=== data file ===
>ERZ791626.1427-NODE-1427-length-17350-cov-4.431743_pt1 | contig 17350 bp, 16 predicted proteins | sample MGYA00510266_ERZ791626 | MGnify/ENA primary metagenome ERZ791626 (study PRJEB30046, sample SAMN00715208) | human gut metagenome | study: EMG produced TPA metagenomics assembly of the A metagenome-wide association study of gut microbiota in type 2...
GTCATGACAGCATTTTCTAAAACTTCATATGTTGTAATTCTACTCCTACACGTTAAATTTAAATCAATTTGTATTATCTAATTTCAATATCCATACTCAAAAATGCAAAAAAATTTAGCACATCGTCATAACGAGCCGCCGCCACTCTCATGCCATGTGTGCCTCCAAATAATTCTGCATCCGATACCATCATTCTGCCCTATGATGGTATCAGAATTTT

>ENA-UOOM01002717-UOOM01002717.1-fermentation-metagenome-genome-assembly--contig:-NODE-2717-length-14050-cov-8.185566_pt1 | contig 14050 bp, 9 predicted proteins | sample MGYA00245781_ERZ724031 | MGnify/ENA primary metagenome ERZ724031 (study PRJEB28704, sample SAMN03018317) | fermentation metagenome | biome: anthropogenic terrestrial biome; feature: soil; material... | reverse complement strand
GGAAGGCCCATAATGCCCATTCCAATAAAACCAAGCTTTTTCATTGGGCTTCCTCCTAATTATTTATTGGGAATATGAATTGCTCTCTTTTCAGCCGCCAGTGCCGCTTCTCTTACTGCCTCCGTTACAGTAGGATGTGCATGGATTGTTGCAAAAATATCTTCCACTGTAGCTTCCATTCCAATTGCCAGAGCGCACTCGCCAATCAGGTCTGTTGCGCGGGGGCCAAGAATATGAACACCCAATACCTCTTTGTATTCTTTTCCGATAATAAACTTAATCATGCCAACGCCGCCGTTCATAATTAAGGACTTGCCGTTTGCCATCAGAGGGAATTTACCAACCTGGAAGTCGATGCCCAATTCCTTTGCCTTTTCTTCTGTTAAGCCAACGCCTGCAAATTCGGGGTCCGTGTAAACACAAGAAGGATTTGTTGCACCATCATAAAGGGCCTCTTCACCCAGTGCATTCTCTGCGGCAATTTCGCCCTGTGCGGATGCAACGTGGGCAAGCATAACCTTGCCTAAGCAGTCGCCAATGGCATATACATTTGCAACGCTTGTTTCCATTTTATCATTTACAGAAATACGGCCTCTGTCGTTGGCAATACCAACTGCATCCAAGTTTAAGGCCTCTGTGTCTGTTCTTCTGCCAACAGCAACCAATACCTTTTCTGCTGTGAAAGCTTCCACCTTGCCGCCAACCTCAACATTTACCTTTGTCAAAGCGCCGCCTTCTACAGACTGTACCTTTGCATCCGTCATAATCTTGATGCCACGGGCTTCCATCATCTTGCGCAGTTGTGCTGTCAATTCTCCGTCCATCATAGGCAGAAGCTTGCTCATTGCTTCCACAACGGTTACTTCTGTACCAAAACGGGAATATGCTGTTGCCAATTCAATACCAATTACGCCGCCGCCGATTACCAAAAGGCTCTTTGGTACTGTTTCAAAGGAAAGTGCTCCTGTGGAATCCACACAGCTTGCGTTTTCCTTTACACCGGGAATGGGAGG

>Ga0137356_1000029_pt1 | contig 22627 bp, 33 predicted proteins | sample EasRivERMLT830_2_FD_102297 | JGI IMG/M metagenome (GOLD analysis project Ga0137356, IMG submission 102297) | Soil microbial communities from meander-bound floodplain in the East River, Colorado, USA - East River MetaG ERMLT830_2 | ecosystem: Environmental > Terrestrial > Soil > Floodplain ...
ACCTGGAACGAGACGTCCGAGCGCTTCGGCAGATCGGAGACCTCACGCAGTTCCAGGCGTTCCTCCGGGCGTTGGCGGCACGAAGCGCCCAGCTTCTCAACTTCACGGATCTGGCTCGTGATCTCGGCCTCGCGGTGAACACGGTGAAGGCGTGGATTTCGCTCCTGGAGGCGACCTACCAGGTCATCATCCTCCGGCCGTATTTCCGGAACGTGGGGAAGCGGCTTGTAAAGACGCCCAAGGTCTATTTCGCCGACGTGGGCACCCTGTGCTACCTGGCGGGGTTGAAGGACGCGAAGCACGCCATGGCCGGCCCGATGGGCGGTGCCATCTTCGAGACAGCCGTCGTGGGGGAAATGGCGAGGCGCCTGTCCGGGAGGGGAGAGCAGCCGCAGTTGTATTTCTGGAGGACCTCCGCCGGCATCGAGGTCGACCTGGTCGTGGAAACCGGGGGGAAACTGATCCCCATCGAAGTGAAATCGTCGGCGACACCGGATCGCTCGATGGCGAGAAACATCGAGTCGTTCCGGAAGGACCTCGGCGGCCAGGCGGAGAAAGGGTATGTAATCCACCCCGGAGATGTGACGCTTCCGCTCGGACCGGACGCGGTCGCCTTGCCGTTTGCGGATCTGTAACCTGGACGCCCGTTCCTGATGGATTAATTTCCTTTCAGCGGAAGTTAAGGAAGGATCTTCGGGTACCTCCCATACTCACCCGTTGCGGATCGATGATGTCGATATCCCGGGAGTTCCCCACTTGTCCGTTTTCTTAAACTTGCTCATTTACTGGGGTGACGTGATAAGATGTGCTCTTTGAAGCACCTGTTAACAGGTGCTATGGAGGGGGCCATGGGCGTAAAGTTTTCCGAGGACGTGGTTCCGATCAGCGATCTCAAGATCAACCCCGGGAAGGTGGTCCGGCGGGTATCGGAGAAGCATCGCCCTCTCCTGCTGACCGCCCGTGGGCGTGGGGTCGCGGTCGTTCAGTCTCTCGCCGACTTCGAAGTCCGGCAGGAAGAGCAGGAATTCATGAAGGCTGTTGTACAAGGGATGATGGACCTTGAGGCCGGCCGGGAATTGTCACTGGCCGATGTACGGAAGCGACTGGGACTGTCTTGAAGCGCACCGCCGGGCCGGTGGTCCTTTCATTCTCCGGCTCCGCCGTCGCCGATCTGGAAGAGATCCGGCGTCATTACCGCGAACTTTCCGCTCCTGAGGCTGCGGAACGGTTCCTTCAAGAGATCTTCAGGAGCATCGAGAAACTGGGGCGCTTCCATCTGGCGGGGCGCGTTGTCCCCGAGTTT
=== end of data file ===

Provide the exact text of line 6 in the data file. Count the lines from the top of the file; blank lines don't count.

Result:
ACCTGGAACGAGACGTCCGAGCGCTTCGGCAGATCGGAGACCTCACGCAGTTCCAGGCGTTCCTCCGGGCGTTGGCGGCACGAAGCGCCCAGCTTCTCAACTTCACGGATCTGGCTCGTGATCTCGGCCTCGCGGTGAACACGGTGAAGGCGTGGATTTCGCTCCTGGAGGCGACCTACCAGGTCATCATCCTCCGGCCGTATTTCCGGAACGTGGGGAAGCGGCTTGTAAAGACGCCCAAGGTCTATTTCGCCGACGTGGGCACCCTGTGCTACCTGGCGGGGTTGAAGGACGCGAAGCACGCCATGGCCGGCCCGATGGGCGGTGCCATCTTCGAGACAGCCGTCGTGGGGGAAATGGCGAGGCGCCTGTCCGGGAGGGGAGAGCAGCCGCAGTTGTATTTCTGGAGGACCTCCGCCGGCATCGAGGTCGACCTGGTCGTGGAAACCGGGGGGAAACTGATCCCCATCGAAGTGAAATCGTCGGCGACACCGGATCGCTCGATGGCGAGAAACATCGAGTCGTTCCGGAAGGACCTCGGCGGCCAGGCGGAGAAAGGGTATGTAATCCACCCCGGAGATGTGACGCTTCCGCTCGGACCGGACGCGGTCGCCTTGCCGTTTGCGGATCTGTAACCTGGACGCCCGTTCCTGATGGATTAATTTCCTTTCAGCGGAAGTTAAGGAAGGATCTTCGGGTACCTCCCATACTCACCCGTTGCGGATCGATGATGTCGATATCCCGGGAGTTCCCCACTTGTCCGTTTTCTTAAACTTGCTCATTTACTGGGGTGACGTGATAAGATGTGCTCTTTGAAGCACCTGTTAACAGGTGCTATGGAGGGGGCCATGGGCGTAAAGTTTTCCGAGGACGTGGTTCCGATCAGCGATCTCAAGATCAACCCCGGGAAGGTGGTCCGGCGGGTATCGGAGAAGCATCGCCCTCTCCTGCTGACCGCCCGTGGGCGTGGGGTCGCGGTCGTTCAGTCTCTCGCCGACTTCGAAGTCCGGCAGGAAGAGCAGGAATTCATGAAGGCTGTTGTACAAGGGATGATGGACCTTGAGGCCGGCCGGGAATTGTCACTGGCCGATGTACGGAAGCGACTGGGACTGTCTTGAAGCGCACCGCCGGGCCGGTGGTCCTTTCATTCTCCGGCTCCGCCGTCGCCGATCTGGAAGAGATCCGGCGTCATTACCGCGAACTTTCCGCTCCTGAGGCTGCGGAACGGTTCCTTCAAGAGATCTTCAGGAGCATCGAGAAACTGGGGCGCTTCCATCTGGCGGGGCGCGTTGTCCCCGAGTTT